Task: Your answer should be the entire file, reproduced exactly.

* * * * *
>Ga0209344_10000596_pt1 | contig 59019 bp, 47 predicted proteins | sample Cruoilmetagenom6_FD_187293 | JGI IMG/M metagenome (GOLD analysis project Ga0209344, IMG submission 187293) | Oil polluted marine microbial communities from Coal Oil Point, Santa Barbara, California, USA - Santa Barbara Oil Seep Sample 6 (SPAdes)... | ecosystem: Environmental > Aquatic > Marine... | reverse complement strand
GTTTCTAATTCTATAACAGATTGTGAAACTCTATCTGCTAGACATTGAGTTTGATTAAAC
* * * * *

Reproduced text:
>Ga0209344_10000596_pt1 | contig 59019 bp, 47 predicted proteins | sample Cruoilmetagenom6_FD_187293 | JGI IMG/M metagenome (GOLD analysis project Ga0209344, IMG submission 187293) | Oil polluted marine microbial communities from Coal Oil Point, Santa Barbara, California, USA - Santa Barbara Oil Seep Sample 6 (SPAdes)... | ecosystem: Environmental > Aquatic > Marine... | reverse complement strand
GTTTCTAATTCTATAACAGATTGTGAAACTCTATCTGCTAGACATTGAGTTTGATTAAAC